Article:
IACMI awarded grant to expand U.S. defense manufacturing workforce
The Institute for Advanced Composites Manufacturing Innovation (IACMI; Knoxville, Tenn., U.S.) has been awarded a $5 million grant over the course of the next three years to expand a composites training program begun by Davis Technical College (DTC; Kaysville, Utah, U.S.) to four additional locations across the U.S.
Through the Manufacturing Engineering Education Program (MEEP) grant, IACMI plans to leverage its workforce development credentials and networks to fill a skills gap in the U.S. Department of Defense (DOD) manufacturing supply chain, particularly focusing on the areas of aerial combat or reconnaissance equipment manufacture.
In addition to Davis Technical College, the partnership also includes organizations that will leverage resources and expertise to complete the learning network:
- Enterprise State Community College in Enterprise, Ala., U.S., and the Composites Prototyping Center in Long Island, N.Y., U.S., which will be home to learning centers;
- Purdue University (West Lafayette, Ind., U.S.), Vanderbilt University (Nashville, Tenn., U.S.), the University of Dayton Research Institute (Dayton, Ohio, U.S.), and the University of Tennessee (Knoxville, Tenn., U.S.), which will serve to implement the curriculum;
- The American Composites Manufacturers Association (ACMA; Arlington, Va., U.S.) and SpaceTEC CerTEC, which will provide education alignment and certification support;
- Composites One (Arlington Heights, Ill, U.S.), which will collaborate to develop and deliver workshops with IACMI to support the continuous learning requirements for instructors; and
- The Robert C. Byrd Institute (RCBI; Huntington, W.Va., U.S.) Apprenticeship Works program, which will assist employers with establishing Department of Labor certified apprenticeship programs.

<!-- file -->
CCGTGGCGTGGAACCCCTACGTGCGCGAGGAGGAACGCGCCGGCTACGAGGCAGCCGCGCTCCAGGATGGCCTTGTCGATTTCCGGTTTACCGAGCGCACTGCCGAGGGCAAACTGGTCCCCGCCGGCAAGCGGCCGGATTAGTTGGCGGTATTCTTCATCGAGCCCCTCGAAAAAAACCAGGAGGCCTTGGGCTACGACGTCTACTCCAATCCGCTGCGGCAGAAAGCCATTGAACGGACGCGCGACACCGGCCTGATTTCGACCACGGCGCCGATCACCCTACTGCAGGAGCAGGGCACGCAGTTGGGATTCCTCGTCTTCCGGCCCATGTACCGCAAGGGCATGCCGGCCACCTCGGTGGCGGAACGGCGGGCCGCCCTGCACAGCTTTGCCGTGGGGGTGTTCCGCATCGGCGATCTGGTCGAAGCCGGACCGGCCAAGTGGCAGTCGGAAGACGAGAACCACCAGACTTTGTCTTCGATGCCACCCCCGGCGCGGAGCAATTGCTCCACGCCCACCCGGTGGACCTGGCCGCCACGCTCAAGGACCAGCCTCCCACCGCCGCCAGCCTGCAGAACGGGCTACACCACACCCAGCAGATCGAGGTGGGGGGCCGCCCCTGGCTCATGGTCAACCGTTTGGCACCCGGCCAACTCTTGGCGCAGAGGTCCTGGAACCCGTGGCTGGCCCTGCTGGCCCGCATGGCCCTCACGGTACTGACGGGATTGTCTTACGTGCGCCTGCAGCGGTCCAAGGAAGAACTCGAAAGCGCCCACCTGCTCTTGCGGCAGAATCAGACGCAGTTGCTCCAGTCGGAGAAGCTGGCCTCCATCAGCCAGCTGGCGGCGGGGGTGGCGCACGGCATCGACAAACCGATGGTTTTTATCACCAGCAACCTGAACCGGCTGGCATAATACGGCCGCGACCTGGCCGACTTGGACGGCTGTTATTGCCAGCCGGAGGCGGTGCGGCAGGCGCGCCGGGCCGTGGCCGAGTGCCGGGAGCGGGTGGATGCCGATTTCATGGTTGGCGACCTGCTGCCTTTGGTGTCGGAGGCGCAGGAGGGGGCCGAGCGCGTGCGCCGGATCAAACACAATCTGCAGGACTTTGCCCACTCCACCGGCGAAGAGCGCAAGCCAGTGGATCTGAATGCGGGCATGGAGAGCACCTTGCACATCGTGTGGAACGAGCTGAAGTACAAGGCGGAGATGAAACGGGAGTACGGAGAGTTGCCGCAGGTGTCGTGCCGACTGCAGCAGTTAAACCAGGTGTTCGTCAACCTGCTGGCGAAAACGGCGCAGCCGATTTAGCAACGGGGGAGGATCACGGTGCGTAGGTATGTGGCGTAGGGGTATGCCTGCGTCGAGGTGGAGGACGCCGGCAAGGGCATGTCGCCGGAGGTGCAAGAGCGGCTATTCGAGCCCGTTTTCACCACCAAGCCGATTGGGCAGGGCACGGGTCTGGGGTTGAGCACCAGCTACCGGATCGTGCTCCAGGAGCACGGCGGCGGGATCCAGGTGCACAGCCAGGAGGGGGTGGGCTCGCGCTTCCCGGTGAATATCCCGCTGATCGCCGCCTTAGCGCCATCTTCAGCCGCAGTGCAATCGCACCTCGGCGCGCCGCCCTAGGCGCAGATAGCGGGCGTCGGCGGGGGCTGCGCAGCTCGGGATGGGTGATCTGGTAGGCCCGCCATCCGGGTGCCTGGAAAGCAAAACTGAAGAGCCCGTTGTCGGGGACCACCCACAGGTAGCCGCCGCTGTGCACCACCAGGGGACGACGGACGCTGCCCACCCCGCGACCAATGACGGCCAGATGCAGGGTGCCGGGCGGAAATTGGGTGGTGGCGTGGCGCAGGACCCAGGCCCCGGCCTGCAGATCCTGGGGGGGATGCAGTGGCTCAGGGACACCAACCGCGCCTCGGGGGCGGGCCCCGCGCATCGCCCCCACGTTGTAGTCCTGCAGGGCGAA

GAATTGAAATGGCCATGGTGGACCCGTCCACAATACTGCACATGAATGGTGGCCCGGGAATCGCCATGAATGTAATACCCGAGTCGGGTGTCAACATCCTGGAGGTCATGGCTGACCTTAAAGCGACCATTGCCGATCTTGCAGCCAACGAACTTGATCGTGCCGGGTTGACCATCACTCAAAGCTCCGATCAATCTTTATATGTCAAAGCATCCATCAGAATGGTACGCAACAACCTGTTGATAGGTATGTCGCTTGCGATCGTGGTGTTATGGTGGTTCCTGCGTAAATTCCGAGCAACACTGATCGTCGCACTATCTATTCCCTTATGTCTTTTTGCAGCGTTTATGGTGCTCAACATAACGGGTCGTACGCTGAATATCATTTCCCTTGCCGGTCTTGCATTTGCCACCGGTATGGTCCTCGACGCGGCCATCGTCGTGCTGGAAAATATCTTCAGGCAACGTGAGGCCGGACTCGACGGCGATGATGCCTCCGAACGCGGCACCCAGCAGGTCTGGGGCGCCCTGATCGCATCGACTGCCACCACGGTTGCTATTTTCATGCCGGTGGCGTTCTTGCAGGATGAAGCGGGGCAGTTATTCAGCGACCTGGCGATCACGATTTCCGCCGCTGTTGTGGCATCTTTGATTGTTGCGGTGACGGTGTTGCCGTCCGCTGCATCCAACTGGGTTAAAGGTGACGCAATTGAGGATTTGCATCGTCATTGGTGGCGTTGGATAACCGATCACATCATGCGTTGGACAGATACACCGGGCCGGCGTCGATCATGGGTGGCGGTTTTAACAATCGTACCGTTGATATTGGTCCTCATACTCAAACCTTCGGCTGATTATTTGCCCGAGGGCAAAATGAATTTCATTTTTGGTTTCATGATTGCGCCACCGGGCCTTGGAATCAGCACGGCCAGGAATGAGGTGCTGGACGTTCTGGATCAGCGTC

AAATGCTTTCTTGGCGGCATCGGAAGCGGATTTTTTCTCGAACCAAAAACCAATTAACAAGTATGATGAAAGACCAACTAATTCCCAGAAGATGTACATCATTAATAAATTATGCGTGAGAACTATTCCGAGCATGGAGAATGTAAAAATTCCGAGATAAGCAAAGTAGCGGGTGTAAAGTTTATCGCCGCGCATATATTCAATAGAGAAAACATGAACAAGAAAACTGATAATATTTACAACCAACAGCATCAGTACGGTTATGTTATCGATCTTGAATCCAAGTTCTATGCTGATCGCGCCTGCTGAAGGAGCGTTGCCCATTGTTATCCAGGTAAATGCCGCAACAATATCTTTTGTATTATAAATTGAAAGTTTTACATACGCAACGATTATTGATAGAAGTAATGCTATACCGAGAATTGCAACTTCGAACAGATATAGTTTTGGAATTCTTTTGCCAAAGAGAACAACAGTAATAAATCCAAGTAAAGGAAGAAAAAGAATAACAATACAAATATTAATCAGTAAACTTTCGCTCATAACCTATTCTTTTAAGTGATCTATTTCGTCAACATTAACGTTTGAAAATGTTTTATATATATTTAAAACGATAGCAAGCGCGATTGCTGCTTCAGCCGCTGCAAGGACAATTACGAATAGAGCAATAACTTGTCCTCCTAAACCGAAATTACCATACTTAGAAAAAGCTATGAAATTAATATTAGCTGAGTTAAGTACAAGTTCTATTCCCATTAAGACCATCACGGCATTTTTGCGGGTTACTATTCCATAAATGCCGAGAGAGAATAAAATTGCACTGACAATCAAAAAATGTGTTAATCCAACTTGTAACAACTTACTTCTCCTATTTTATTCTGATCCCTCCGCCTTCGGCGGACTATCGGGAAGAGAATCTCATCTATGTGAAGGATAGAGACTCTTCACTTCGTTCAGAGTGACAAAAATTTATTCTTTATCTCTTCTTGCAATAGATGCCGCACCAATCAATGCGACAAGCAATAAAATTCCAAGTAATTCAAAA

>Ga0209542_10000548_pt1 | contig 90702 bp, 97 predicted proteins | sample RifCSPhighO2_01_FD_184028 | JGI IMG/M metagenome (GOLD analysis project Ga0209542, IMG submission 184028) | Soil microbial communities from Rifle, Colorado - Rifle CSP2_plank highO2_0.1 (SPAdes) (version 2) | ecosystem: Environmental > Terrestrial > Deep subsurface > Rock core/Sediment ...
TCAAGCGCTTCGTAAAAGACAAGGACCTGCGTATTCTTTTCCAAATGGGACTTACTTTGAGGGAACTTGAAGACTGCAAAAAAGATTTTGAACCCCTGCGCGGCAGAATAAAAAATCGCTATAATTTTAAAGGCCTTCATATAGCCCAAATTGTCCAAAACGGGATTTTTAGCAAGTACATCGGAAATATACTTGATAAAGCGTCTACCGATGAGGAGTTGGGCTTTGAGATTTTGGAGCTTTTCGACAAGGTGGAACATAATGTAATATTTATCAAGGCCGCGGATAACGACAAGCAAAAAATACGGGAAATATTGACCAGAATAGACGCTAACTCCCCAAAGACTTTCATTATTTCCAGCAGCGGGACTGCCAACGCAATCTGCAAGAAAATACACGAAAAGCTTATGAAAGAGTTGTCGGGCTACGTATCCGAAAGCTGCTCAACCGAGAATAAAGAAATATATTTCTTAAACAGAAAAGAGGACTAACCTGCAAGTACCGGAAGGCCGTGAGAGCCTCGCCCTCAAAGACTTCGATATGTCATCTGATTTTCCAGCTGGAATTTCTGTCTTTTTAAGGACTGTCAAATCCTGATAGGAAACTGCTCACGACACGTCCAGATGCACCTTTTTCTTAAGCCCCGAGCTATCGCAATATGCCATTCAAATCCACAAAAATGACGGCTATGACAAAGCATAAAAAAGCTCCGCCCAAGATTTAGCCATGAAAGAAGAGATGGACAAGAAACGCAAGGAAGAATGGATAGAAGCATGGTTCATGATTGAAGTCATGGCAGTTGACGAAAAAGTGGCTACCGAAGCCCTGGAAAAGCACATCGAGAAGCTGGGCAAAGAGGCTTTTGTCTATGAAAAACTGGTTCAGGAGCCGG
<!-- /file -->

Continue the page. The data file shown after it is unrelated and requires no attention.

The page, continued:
According to IACMI, this national program will have the potential to address composite manufacturing workforce deficits in every state, and will involve collaborating with DOD manufacturers to develop and deliver relevant training programs and providing opportunities for program graduates in high-skill, high-wage careers. Through collaboration with industrial experts and partners, the curriculum is designed to be competency-based, providing the learners with real-world experience, and it embeds fault simulations to sharpen participants’ decision making and trouble-shooting abilities.
The localized Davis Technical College, begun in 2006, has seen much success, IACMI says. Utah has seen the composites and advanced manufacturing sector increase in this time, and now the state is home to more than 100 companies in the advanced materials sector.
“… The partnership between IACMI and DTC is very dynamic and could bring qualified trained technicians to companies nationwide,” says Ginger Chinn, managing director of Utah’s Urban and Rural Business Services GOED.
In addition to training program trainees, the national program will also train instructors prior to program launch and will continue to provide support throughout the duration of the program. Instructors will be trained in proven teaching methodologies and will receive certifications in specific processes and technologies.
The national program will be led by IACMI’s workforce director, Joannie Harmon Heath, and Davis Technical College’s national director for composites pathways, Wes Hobbs.
“Over the past three years, Davis Technical College has had more than 150 graduates earn the American Composites Manufacturers Association’s Certified Composites Technician credentials as an earned capstone credential at the end of their program completion. These credentials allow graduates to enter the workforce with the certification reinforcing the applicable skills developed through the program,” says Tom Dobbins, ACMA president.
“We look forward to utilizing the network that we have created over the past five years through IACMI to expand the national training program. Davis Technical College’s leadership in this education space is incredibly valuable, and it will be a great resource to the U.S. to have this program available to more manufacturers and participants,” says Joannie Harmon Heath.
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